The discovery of a new work by the Baroque female artist Michaelina Wautier (1604-89) was announced this week, just over a fortnight after the opening of the first ever exhibition of the artist. Michaelina: Baroque's Leading Lady (until 2 September) at the Museum aan de Stroom (Mas) in Antwerp is organised in collaboration with the Rubenshuis, and includes almost all known works by the artist.
The new discovery, a painting of two boys eating an egg titled Everyone his fancy (Elk zijn meug, around 1655), turned up at the Van Ham Auction House in Cologne, where it had initially been consigned as being by the Flemish painter Jacob Van Oost. But staff at the auction house were unsure of its attribution and contacted the Michaelina expert, and curator of the Mas exhibition, Katlijne Van der Stighelen, who subsequently attributed it to Michaelina on account of its “strong stylistic similarities with her other works”, according to a statement. The genre painting has now gone on show in the Mas survey, as the curators were aware of it and left space during the hang. The work was bought in the Cologne auction on 17 May by the Phoebus Foundation for €380,000 (plus fees).
Until recently, very little was known about Michaelina. “In 1998 there is this excellent overview of Netherlandish painting in the 17th century, which was published by Yale, and Michaelina wasn’t in that,” says Ben van Beneden, the director of the Rubenshuis. “So only 20 years ago she was unknown”, he says. And most of what we now know is “thanks to Katlijne van der Stighelen’s research”, he says.
“I have been complaining that she has not had enough attention for 25 years,” Stighelen says. Stighelen, who is also a professor at the KU Leuven university, says that over the past couple of decades she has spoken to museum directors all over Europe but although many were interested in the artist, because she is still relatively unknown, most were afraid “no one will come to visit [a show on an unknown painter]”.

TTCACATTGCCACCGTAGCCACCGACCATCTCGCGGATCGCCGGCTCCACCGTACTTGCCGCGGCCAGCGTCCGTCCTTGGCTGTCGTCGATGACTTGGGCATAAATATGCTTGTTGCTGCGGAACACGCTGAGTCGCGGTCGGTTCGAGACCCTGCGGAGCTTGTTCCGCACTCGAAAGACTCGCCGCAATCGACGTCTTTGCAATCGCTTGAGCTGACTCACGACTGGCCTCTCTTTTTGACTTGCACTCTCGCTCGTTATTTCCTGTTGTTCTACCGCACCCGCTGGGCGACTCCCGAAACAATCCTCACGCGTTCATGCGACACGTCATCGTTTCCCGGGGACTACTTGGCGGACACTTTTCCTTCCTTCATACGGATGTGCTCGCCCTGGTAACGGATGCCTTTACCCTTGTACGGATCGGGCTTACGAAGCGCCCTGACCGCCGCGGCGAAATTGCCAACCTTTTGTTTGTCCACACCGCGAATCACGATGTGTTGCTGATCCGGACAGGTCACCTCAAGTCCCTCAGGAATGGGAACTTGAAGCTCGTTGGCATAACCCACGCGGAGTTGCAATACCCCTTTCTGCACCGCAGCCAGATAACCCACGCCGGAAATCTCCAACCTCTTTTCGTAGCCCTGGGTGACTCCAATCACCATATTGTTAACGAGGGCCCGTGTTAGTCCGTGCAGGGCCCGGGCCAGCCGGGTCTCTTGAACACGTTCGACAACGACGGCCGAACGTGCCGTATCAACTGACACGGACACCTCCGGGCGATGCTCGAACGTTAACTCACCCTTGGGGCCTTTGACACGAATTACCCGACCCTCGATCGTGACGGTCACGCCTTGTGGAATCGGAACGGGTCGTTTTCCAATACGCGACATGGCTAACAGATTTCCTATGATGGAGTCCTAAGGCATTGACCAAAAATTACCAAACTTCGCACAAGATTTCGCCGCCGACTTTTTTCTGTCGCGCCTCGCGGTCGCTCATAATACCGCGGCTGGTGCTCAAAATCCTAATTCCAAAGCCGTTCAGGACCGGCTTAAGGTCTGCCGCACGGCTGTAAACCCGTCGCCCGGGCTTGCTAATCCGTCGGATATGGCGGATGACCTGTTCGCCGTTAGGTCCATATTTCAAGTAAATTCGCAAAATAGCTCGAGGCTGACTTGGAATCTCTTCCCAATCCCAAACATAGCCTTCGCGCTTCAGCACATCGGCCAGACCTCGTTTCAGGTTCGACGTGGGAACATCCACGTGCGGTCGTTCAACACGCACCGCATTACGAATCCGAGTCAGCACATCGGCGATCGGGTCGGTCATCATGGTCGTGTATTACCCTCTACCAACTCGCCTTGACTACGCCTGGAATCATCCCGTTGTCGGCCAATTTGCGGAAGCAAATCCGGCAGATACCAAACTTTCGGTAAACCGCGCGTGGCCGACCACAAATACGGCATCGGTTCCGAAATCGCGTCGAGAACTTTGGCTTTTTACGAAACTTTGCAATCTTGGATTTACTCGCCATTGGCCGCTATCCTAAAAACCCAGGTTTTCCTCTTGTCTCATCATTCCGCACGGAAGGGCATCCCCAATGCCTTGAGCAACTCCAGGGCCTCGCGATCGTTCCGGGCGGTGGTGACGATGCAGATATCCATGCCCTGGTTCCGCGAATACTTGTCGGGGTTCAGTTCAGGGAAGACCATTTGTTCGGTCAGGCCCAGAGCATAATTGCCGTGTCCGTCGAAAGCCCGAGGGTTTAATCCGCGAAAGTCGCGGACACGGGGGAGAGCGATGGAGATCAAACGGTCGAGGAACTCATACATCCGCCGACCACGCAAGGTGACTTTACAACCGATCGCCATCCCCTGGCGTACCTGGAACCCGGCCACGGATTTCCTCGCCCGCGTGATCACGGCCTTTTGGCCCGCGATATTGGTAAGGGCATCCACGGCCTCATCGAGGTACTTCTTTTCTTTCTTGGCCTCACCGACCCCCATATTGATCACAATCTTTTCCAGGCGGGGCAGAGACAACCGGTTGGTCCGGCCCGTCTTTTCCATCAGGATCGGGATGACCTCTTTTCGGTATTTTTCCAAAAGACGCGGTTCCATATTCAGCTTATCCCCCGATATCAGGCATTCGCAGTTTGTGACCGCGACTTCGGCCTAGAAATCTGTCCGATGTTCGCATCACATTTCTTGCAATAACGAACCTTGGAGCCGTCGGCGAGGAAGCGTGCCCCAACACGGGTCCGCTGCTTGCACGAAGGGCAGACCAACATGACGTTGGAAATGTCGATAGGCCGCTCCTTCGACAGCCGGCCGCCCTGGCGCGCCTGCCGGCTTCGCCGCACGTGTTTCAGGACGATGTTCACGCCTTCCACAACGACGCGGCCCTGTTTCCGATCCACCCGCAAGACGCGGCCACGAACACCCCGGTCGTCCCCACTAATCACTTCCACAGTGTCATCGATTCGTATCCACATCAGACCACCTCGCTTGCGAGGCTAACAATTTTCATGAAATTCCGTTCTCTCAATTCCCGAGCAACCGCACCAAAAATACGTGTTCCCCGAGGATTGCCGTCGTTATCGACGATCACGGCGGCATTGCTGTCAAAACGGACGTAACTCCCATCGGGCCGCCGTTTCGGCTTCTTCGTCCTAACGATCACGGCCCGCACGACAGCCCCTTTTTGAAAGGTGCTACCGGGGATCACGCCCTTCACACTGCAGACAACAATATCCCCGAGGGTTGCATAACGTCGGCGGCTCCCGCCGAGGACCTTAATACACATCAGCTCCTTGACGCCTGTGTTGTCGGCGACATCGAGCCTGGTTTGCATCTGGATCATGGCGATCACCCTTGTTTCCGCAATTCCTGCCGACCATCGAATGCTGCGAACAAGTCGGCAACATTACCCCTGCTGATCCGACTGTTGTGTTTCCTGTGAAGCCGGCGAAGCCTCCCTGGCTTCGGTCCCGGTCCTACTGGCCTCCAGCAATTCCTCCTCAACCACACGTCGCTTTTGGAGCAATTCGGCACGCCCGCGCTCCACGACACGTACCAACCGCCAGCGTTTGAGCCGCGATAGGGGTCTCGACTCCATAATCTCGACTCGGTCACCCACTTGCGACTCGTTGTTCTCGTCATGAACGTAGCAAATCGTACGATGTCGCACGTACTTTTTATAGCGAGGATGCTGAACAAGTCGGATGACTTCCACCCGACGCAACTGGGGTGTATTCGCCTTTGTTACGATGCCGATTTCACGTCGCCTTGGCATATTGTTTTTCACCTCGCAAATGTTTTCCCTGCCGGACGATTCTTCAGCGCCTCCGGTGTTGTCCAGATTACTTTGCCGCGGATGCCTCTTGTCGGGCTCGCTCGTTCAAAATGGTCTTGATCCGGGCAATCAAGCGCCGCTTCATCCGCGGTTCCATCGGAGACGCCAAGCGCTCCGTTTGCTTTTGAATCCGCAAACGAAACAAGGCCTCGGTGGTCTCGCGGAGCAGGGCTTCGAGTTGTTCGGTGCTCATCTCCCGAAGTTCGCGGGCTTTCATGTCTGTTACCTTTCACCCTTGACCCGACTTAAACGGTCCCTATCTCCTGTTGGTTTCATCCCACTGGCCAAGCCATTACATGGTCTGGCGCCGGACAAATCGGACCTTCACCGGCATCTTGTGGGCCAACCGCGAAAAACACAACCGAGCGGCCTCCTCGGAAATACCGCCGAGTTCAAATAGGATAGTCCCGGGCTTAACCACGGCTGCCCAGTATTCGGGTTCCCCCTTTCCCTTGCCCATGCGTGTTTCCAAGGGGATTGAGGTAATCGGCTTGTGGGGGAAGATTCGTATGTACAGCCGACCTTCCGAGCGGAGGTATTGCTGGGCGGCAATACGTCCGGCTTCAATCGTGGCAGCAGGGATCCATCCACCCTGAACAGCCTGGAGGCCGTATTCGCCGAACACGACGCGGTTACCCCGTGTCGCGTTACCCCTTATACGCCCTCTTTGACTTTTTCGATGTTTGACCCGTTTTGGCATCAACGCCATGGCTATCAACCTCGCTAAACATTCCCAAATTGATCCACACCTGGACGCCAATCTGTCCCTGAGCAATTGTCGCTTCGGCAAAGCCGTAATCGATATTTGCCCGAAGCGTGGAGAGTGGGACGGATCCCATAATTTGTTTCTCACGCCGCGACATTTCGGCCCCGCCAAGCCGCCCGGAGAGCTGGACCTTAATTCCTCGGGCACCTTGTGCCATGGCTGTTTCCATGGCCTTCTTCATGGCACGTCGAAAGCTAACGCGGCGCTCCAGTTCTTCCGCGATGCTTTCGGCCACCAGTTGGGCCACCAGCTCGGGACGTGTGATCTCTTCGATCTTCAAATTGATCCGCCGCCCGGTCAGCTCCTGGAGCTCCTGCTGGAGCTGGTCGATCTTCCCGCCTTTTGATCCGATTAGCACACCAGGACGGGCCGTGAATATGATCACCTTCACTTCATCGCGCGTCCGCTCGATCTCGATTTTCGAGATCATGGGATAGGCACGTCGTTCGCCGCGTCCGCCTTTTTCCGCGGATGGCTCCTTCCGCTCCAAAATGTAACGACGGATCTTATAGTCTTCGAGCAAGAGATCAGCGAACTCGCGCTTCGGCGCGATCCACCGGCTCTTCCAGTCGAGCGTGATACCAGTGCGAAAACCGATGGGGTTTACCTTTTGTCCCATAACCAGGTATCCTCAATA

There are around 30 works by Michaelina in the exhibition, including her masterpiece The Triumph of Bacchus (around 1655-59 ) on loan from Vienna's Kunsthistorisches Museum, but “given the fact that she had a very long life, I am sure that from now on, many more works will pop up,” Van Beneden says. He suspects that many, like the new discovery, have simply been misattributed and are “lingering” in public or private collections.
The Rubenshuis even started a campaign around a year ago to try and find six paintings: a series called The Five Senses, known from a single black-and-white illustration in a 1975 auction catalogue, and a 1652 still life of a garland with a butterfly, whose counterpart is in the Mas exhibition. Despite hearing nothing for about a year, just before the opening of the show an “unknown, signed painting was offered for expertise”, says Stighelen. But she cannot yet confirm whether or not it is a genuine Michaelina.
Michaelina is a very unusual case in that she painted works in almost all the subject types—including history paintings, portraits, still-lifes and genre painting—when at the time most Flemish female artists specialised in flower compositions. She lived and worked with her brother Charles Wautier and painted “for a small group of people around the court of Leopold [Wilhelm of Austria, governor of the Spanish Netherlands]”, Stighelen says.